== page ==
Farming leaders have pledged to make rivers swimmable:
In a first for the country, farming leaders have pledged to work together to help make New Zealand’s rivers swimmable for future generations.
The Farming Leaders’ Pledge has been signed today by a group of New Zealand pastoral farming leaders, that represent over 80% per cent of that country’s farmed land, committing them to an ambitious goal of working to make New Zealand’s rivers swimmable for their children and grandchildren.
Group spokesperson, Federated Farmers President and West Coast dairy farmer Katie Milne says the intent behind the pledge is clear.
“Many of our rivers are not in the condition we all want them to be. We are doing this because we want our kids and their kids to be able to swim in the same rivers that we did as children. And by swim we mean swim. It’s as simple as that.
“We’re standing up and saying we haven’t always got this right. More work is required and we will play our part. While there has been progress on farm in the past 10 years, we know there is more to be done, and that it must be done fast, and together.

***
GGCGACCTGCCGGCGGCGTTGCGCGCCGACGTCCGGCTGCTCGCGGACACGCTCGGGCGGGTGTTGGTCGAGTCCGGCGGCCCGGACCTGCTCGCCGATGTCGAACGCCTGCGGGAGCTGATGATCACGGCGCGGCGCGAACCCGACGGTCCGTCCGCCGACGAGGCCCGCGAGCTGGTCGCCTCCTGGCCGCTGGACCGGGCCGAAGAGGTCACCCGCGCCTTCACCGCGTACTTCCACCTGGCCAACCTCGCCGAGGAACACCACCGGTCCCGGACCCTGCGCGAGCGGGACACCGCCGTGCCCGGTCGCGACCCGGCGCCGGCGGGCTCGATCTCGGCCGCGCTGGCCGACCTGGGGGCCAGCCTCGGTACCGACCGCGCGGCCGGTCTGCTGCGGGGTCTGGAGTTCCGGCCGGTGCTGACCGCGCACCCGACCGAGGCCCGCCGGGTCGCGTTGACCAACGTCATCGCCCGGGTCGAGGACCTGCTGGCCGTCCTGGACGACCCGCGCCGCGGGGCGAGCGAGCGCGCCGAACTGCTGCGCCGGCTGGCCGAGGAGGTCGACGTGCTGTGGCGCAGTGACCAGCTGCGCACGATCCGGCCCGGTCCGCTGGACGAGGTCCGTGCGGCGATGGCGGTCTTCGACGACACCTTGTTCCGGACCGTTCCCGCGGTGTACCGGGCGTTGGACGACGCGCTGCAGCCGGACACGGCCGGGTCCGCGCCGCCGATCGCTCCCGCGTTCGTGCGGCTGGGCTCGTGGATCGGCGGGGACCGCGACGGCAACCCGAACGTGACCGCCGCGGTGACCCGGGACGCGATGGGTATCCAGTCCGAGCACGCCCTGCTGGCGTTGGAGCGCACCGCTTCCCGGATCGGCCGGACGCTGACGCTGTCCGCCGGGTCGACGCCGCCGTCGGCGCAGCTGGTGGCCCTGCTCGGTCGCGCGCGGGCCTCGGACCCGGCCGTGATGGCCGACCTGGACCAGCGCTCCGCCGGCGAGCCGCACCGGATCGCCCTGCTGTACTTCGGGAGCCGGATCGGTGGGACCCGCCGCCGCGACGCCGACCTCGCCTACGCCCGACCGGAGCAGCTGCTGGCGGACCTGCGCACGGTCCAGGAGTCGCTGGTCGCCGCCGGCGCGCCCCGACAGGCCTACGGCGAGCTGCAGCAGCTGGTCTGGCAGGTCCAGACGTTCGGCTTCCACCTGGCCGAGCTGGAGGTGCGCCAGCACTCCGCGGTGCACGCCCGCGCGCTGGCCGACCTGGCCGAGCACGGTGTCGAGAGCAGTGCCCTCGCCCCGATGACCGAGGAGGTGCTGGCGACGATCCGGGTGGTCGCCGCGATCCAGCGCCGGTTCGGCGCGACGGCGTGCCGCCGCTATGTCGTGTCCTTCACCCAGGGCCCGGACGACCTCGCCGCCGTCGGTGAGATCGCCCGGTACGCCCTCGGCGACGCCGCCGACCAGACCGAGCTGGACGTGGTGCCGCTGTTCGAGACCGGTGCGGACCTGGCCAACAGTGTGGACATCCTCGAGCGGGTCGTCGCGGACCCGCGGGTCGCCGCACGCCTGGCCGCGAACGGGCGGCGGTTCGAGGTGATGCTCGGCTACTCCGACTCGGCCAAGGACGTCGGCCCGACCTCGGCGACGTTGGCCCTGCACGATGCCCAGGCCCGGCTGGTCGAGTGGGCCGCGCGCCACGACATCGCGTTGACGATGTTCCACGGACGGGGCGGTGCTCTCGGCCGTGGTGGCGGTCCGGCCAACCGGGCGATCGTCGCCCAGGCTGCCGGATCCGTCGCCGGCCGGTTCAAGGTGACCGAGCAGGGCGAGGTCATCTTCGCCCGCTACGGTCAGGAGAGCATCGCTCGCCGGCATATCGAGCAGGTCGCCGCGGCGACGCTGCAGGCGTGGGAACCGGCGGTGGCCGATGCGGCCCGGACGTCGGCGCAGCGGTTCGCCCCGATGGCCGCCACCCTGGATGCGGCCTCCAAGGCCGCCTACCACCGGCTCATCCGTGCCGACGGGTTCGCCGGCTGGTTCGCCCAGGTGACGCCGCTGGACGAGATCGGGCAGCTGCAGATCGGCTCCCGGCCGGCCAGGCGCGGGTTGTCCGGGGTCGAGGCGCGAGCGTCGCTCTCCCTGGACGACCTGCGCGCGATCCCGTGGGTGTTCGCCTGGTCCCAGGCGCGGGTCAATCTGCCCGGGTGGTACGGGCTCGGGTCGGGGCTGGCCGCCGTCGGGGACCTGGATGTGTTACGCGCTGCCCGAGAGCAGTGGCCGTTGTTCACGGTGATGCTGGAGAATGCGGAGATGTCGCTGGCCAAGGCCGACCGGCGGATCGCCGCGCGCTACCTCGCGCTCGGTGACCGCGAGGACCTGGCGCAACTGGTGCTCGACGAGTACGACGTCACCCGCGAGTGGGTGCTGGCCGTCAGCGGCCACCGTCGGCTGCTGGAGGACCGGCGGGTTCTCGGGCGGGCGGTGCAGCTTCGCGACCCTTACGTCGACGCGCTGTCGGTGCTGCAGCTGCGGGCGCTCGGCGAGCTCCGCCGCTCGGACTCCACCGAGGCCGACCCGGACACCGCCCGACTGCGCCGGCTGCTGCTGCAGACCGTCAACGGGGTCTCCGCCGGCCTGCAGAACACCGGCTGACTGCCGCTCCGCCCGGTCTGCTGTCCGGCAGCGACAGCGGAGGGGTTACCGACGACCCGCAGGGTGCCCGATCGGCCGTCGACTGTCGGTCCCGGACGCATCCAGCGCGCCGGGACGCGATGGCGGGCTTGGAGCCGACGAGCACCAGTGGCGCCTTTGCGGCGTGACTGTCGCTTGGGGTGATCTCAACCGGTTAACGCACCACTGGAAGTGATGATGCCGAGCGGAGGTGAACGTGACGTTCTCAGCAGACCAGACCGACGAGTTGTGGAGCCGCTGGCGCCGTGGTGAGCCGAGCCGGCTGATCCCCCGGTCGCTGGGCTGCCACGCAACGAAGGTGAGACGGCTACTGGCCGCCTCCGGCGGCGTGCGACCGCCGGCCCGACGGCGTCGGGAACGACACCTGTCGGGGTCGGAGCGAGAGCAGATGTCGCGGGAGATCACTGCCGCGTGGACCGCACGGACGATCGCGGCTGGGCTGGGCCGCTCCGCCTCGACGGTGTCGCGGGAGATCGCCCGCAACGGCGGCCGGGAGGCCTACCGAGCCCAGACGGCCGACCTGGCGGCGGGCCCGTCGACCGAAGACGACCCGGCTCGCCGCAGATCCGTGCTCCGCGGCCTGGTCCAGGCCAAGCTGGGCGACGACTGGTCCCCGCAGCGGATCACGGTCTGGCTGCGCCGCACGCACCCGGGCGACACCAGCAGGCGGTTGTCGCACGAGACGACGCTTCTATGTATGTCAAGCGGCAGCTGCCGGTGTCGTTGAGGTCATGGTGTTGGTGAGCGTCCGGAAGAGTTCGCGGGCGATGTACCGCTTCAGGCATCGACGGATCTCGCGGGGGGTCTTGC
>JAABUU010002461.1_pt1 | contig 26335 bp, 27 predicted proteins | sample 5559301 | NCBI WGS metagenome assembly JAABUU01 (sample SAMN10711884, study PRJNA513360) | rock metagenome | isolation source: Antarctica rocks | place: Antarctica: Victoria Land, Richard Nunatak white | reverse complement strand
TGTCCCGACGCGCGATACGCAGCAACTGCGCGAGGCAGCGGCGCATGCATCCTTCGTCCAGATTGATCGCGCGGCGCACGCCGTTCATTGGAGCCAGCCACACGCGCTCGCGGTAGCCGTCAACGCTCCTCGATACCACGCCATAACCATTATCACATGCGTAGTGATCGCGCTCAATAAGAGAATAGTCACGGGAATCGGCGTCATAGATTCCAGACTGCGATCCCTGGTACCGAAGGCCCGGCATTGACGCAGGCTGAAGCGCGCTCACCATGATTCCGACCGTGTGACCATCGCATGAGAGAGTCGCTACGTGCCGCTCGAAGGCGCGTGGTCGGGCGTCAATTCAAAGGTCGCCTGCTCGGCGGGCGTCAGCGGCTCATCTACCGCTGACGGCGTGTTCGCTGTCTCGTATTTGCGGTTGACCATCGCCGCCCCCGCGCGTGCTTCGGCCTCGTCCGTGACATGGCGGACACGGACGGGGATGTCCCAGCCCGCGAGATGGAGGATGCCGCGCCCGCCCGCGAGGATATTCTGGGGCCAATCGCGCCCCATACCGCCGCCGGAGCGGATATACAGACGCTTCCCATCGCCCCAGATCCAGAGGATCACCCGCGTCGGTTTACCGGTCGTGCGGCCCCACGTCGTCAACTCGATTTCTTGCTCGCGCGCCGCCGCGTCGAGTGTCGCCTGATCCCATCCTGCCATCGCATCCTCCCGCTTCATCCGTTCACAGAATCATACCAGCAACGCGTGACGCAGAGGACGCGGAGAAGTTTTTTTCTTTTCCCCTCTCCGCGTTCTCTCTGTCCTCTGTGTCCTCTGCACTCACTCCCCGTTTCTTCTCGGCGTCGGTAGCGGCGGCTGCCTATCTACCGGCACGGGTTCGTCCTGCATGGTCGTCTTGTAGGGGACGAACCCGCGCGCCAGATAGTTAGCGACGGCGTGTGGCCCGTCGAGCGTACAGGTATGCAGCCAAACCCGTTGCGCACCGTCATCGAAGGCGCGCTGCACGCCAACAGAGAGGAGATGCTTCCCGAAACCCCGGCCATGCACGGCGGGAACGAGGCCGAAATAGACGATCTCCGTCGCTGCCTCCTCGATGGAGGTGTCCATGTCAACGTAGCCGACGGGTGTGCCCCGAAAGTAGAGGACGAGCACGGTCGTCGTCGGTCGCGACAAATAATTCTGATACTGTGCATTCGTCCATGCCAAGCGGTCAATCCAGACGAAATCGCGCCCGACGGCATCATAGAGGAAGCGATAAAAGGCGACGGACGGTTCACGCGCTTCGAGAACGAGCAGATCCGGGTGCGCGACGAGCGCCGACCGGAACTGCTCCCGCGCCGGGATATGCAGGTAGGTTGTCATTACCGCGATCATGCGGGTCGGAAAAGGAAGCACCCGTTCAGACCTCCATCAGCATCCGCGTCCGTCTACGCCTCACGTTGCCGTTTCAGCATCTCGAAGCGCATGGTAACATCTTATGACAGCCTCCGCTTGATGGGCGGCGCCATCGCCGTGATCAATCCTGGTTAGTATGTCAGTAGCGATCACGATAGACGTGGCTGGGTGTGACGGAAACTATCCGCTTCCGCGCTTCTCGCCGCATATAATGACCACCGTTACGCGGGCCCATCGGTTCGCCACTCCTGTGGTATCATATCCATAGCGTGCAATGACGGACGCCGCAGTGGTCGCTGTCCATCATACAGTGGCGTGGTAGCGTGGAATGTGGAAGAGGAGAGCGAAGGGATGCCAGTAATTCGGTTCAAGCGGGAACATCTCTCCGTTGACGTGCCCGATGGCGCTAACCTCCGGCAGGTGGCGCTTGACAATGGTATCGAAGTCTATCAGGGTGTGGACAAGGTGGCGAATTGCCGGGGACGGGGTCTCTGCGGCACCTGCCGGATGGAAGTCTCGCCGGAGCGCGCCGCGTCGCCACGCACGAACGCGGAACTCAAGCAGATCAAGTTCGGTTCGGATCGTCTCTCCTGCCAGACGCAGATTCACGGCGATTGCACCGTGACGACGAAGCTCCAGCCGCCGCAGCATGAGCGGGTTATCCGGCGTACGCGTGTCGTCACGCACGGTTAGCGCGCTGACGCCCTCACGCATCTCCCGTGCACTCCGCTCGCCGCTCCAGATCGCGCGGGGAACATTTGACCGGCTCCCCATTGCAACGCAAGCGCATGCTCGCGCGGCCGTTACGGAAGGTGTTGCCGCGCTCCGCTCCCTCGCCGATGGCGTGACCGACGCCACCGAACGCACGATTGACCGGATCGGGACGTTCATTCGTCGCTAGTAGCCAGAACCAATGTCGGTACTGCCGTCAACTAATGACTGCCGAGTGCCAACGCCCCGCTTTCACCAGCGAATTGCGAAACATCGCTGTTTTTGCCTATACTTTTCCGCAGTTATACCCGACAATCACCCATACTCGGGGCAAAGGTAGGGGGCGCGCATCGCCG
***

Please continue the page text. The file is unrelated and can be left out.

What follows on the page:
Clean rivers aren’t an abstract concept for farmers.
This is the water we drink and wash with every day, not something we might visit a very few times a year.
“Today isn’t about laying out the detail on the huge amount of work going on already on farms up and down the country and how these efforts will need to increase.
“It’s about us as farming leaders signalling our commitment to making New Zealand’s rivers swimmable and doing everything we can to achieve that.”
Ms Milne, says the group understands much of the work needed will be challenging for the farming sector.
Challenging yes, but a lot will build on work already being undertaken.
“We haven’t put a timeline on our commitment. Each community will need to decide that for themselves. This goal will be difficult to meet and we don’t have all the answers today on how it’s going to be achieved”, she says.
“We know that we have work to do. We know it will be challenging for farmers. We know the answers are complex and we don’t have them all now. This commitment is simply the right thing to do in playing our part to give back to future generations what we enjoyed as kids.”
The Farming Leaders Group is an informal grouping of New Zealand pastoral farming leaders that was established in May 2017 to work on issues of importance to the sector.
The current membership is Mike Petersen (Sheep & Beef Farmer), Michael Spaans (Dairy Farmer and Dairy NZ Chair), James Parsons (Sheep & Beef Farmer and Beef + Lamb NZ Chair), John Loughlin (Meat Industry Association Chair), Katie Milne (Dairy Farmer and Federated Farmers President), Bruce Wills (Sheep & Beef Farmer and Ravensdown Director), and John Wilson (Dairy Farmer and Fonterra Chair).
The improvements already made have been done by farmers who understand the importance of clean water, without the crude instrument of a water tax which Megan Hands describes as a kick in the guts for farmers: